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This super simple dish is can be served many ways

Staff, America's Test Kitchen on

Dried beans start out as the seeds of a bean plant that grow inside long pods. Those seed pods are dried in the sun until the water inside the beans evaporates, making the beans dry and hard. Drying beans this way allows them to last a long time on your pantry shelf.

To turn them tender again, dried beans need to be cooked in liquid, or rehydrated, which can take hours and hours. One way to speed things up? Brine the beans.

Soaking dried beans in a saltwater solution does two things: It softens the beans’ skins (the seed coats) and it shortens the time it takes to cook them. The skins of beans contain pectin, a molecule that “glues” plant cells together. As the beans soak in the brine, sodium ions in the dissolved salt weaken the pectin in the beans’ skins, making them softer and able to expand (instead of explode) as the beans absorb water.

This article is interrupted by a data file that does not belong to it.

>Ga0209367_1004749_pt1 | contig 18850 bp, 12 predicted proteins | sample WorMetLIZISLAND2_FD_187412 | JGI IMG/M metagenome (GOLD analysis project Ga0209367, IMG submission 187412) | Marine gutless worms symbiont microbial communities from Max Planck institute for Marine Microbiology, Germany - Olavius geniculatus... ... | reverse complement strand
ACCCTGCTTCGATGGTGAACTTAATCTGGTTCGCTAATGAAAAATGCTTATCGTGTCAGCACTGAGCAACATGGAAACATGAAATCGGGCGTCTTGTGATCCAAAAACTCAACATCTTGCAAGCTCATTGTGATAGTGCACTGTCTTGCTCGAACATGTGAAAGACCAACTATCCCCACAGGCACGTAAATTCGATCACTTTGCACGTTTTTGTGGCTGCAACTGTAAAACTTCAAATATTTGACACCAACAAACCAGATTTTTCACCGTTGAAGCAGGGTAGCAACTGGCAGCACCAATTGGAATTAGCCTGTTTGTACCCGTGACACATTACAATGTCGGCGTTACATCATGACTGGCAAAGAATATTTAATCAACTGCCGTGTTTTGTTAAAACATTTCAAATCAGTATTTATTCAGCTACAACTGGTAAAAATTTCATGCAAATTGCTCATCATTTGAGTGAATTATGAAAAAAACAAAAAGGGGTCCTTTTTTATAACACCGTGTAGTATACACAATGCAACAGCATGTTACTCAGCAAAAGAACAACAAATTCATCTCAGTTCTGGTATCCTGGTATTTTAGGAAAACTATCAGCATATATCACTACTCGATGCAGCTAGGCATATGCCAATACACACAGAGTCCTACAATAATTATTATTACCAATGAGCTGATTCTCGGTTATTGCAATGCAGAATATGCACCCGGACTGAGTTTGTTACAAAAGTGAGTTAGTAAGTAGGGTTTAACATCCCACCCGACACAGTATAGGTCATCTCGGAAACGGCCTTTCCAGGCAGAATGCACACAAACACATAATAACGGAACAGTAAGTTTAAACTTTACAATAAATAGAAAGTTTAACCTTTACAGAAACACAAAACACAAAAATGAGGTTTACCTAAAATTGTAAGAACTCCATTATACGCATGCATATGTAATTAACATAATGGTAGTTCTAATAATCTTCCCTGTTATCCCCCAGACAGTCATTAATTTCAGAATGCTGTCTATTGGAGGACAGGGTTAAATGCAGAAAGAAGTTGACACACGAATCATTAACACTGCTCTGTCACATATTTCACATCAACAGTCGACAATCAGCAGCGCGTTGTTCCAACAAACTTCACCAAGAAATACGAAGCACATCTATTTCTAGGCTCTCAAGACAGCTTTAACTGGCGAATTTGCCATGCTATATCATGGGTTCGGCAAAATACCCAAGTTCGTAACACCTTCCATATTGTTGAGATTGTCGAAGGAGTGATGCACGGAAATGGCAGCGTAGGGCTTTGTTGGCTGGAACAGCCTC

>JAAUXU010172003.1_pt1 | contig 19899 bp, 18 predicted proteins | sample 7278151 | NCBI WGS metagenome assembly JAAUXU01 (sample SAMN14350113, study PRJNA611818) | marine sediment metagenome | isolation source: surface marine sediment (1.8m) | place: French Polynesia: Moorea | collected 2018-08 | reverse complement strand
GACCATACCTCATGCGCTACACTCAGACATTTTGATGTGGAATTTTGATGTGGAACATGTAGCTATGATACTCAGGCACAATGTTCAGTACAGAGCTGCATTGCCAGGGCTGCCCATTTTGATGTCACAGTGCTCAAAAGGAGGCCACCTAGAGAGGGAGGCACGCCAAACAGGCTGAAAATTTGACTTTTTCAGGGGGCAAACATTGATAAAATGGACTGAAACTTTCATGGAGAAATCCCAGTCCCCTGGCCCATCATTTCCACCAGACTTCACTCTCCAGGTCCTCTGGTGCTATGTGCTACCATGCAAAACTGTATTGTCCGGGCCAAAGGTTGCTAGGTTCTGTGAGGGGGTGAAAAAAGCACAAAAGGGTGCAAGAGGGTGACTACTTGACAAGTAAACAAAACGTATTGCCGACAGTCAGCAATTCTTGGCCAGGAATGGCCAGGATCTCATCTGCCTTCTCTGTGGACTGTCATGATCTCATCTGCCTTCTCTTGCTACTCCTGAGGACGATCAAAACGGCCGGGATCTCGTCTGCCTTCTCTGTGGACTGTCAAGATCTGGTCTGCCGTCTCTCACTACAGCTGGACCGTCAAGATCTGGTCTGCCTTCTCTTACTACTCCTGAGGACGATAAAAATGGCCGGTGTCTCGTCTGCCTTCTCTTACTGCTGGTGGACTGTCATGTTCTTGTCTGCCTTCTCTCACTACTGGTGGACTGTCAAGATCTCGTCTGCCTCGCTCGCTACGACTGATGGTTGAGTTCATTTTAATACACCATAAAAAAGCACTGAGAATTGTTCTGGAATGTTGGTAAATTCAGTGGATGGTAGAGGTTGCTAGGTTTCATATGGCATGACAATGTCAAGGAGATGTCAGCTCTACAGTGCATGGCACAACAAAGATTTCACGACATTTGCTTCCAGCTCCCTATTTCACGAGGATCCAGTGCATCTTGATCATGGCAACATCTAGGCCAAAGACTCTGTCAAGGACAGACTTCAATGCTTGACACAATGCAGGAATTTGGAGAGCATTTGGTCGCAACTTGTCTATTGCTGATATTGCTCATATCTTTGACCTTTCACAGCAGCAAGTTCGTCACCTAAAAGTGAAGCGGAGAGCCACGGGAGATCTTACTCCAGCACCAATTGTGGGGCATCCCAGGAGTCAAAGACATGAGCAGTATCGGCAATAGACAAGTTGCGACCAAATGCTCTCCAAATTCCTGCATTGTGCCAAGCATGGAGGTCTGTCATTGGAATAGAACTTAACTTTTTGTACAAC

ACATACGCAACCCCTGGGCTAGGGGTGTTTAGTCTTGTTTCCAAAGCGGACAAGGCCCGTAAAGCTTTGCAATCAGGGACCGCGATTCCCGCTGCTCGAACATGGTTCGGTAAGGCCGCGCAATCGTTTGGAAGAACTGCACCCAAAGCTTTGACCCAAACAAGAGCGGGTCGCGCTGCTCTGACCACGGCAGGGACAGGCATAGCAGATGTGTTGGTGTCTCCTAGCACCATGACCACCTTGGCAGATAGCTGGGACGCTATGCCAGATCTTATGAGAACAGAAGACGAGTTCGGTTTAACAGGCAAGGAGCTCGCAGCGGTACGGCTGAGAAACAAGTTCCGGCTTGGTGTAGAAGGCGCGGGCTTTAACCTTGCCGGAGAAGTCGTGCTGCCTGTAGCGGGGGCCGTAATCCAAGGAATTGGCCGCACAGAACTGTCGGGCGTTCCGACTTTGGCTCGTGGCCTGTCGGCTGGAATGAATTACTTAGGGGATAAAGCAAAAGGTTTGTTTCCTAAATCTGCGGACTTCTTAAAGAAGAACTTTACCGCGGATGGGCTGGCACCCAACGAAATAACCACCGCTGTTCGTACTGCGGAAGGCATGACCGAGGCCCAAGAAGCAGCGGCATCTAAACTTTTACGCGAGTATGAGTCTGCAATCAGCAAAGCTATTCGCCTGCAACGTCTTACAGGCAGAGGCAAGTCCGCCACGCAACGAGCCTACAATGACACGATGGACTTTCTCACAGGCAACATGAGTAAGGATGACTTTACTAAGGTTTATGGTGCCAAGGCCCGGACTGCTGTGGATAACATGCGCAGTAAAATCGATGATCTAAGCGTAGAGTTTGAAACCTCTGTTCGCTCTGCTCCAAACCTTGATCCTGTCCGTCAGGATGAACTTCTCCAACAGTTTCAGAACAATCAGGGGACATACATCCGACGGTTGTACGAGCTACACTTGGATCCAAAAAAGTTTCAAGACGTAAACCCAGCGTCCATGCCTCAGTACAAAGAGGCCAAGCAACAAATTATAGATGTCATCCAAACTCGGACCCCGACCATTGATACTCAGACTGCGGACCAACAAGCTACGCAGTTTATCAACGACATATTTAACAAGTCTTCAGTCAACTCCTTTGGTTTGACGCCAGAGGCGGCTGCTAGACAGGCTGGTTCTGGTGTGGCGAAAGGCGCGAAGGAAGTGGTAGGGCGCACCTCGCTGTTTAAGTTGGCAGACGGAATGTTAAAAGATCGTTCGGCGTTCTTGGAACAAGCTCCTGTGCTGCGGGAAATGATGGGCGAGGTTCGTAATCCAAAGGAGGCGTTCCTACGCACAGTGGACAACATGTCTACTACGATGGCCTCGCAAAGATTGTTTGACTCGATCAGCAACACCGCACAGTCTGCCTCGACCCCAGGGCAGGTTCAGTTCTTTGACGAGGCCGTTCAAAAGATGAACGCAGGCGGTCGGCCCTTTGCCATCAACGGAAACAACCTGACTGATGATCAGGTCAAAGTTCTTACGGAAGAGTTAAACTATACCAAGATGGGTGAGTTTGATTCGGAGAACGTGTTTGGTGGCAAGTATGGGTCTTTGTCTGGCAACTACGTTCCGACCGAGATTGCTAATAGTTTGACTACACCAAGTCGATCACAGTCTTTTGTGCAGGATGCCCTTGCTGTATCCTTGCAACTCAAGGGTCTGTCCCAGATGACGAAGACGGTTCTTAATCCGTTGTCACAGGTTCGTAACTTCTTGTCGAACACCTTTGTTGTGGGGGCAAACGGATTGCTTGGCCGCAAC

During their time in the brine, the beans start to absorb water, first through their hilia (the little holes on the curved parts of the beans) and eventually through their entire seed coats. This gives the beans a hydrating “jump start” and means you won’t have to cook them for quite as long.

Simple White Beans with Garlic

Serves 4 to 6


4 cups plus 5 cups water, measured separately

2 1/4 teaspoons plus 1 1/2 teaspoons salt, measured separately

8 ounces dried cannellini beans

1/4 cup extra-virgin olive oil


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